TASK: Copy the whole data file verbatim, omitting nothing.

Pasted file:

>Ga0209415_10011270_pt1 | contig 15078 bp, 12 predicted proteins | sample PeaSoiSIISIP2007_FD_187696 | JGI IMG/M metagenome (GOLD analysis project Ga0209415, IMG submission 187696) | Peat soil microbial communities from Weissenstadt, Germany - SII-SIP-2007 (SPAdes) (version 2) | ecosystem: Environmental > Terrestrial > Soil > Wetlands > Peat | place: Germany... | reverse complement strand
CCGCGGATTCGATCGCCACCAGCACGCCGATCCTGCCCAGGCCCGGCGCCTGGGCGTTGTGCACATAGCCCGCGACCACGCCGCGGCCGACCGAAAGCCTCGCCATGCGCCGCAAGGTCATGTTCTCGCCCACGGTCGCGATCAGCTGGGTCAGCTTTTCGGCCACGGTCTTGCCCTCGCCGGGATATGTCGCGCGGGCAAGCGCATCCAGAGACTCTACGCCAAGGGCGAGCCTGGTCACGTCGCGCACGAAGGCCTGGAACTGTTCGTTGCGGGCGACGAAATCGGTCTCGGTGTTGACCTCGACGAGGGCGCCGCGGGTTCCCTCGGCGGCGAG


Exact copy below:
>Ga0209415_10011270_pt1 | contig 15078 bp, 12 predicted proteins | sample PeaSoiSIISIP2007_FD_187696 | JGI IMG/M metagenome (GOLD analysis project Ga0209415, IMG submission 187696) | Peat soil microbial communities from Weissenstadt, Germany - SII-SIP-2007 (SPAdes) (version 2) | ecosystem: Environmental > Terrestrial > Soil > Wetlands > Peat | place: Germany... | reverse complement strand
CCGCGGATTCGATCGCCACCAGCACGCCGATCCTGCCCAGGCCCGGCGCCTGGGCGTTGTGCACATAGCCCGCGACCACGCCGCGGCCGACCGAAAGCCTCGCCATGCGCCGCAAGGTCATGTTCTCGCCCACGGTCGCGATCAGCTGGGTCAGCTTTTCGGCCACGGTCTTGCCCTCGCCGGGATATGTCGCGCGGGCAAGCGCATCCAGAGACTCTACGCCAAGGGCGAGCCTGGTCACGTCGCGCACGAAGGCCTGGAACTGTTCGTTGCGGGCGACGAAATCGGTCTCGGTGTTGACCTCGACGAGGGCGCCGCGGGTTCCCTCGGCGGCGAG